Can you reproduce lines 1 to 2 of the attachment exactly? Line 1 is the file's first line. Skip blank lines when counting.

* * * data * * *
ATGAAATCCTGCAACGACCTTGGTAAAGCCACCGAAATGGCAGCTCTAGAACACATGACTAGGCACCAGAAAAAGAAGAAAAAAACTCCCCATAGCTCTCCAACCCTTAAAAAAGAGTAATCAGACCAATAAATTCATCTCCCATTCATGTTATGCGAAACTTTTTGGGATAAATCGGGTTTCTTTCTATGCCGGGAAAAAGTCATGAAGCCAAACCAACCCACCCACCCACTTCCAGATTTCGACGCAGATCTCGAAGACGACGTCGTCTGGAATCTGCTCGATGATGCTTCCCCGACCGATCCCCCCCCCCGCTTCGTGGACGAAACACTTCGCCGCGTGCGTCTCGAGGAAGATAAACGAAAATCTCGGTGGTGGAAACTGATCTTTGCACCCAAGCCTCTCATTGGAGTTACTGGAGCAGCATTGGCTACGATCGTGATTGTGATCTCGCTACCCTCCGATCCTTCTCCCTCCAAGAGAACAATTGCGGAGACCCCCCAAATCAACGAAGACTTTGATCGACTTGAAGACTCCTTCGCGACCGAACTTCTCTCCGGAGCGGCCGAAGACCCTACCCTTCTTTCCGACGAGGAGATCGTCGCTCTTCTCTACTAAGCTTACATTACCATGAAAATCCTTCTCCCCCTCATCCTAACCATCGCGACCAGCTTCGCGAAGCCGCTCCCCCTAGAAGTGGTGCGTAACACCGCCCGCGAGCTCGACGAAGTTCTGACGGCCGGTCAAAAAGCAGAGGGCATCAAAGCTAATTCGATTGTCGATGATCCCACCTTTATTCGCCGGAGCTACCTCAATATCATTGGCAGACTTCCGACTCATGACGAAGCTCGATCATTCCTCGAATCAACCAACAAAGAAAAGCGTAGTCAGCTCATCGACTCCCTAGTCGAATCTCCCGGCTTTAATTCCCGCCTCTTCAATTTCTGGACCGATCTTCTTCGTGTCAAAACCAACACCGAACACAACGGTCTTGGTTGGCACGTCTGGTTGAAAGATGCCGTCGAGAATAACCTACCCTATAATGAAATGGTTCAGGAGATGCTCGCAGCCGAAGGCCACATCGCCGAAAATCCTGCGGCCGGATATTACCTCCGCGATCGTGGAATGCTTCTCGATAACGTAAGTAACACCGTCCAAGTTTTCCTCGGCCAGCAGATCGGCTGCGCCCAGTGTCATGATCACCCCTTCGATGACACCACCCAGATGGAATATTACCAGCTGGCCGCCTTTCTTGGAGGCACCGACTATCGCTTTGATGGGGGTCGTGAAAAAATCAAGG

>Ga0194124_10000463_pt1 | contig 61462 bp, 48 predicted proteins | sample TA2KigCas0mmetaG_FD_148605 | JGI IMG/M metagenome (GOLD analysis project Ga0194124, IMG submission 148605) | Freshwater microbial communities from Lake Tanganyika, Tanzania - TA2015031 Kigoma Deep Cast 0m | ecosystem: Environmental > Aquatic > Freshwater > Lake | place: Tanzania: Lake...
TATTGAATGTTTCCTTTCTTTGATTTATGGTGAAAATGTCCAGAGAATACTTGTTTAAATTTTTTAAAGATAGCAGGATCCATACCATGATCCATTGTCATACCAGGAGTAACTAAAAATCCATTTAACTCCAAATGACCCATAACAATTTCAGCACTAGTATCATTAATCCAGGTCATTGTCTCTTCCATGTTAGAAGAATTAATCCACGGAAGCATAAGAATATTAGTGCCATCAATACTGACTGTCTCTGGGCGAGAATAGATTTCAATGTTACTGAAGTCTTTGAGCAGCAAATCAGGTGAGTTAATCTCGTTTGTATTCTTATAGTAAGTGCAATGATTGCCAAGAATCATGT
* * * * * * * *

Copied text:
ATGAAATCCTGCAACGACCTTGGTAAAGCCACCGAAATGGCAGCTCTAGAACACATGACTAGGCACCAGAAAAAGAAGAAAAAAACTCCCCATAGCTCTCCAACCCTTAAAAAAGAGTAATCAGACCAATAAATTCATCTCCCATTCATGTTATGCGAAACTTTTTGGGATAAATCGGGTTTCTTTCTATGCCGGGAAAAAGTCATGAAGCCAAACCAACCCACCCACCCACTTCCAGATTTCGACGCAGATCTCGAAGACGACGTCGTCTGGAATCTGCTCGATGATGCTTCCCCGACCGATCCCCCCCCCCGCTTCGTGGACGAAACACTTCGCCGCGTGCGTCTCGAGGAAGATAAACGAAAATCTCGGTGGTGGAAACTGATCTTTGCACCCAAGCCTCTCATTGGAGTTACTGGAGCAGCATTGGCTACGATCGTGATTGTGATCTCGCTACCCTCCGATCCTTCTCCCTCCAAGAGAACAATTGCGGAGACCCCCCAAATCAACGAAGACTTTGATCGACTTGAAGACTCCTTCGCGACCGAACTTCTCTCCGGAGCGGCCGAAGACCCTACCCTTCTTTCCGACGAGGAGATCGTCGCTCTTCTCTACTAAGCTTACATTACCATGAAAATCCTTCTCCCCCTCATCCTAACCATCGCGACCAGCTTCGCGAAGCCGCTCCCCCTAGAAGTGGTGCGTAACACCGCCCGCGAGCTCGACGAAGTTCTGACGGCCGGTCAAAAAGCAGAGGGCATCAAAGCTAATTCGATTGTCGATGATCCCACCTTTATTCGCCGGAGCTACCTCAATATCATTGGCAGACTTCCGACTCATGACGAAGCTCGATCATTCCTCGAATCAACCAACAAAGAAAAGCGTAGTCAGCTCATCGACTCCCTAGTCGAATCTCCCGGCTTTAATTCCCGCCTCTTCAATTTCTGGACCGATCTTCTTCGTGTCAAAACCAACACCGAACACAACGGTCTTGGTTGGCACGTCTGGTTGAAAGATGCCGTCGAGAATAACCTACCCTATAATGAAATGGTTCAGGAGATGCTCGCAGCCGAAGGCCACATCGCCGAAAATCCTGCGGCCGGATATTACCTCCGCGATCGTGGAATGCTTCTCGATAACGTAAGTAACACCGTCCAAGTTTTCCTCGGCCAGCAGATCGGCTGCGCCCAGTGTCATGATCACCCCTTCGATGACACCACCCAGATGGAATATTACCAGCTGGCCGCCTTTCTTGGAGGCACCGACTATCGCTTTGATGGGGGTCGTGAAAAAATCAAGG

>Ga0194124_10000463_pt1 | contig 61462 bp, 48 predicted proteins | sample TA2KigCas0mmetaG_FD_148605 | JGI IMG/M metagenome (GOLD analysis project Ga0194124, IMG submission 148605) | Freshwater microbial communities from Lake Tanganyika, Tanzania - TA2015031 Kigoma Deep Cast 0m | ecosystem: Environmental > Aquatic > Freshwater > Lake | place: Tanzania: Lake...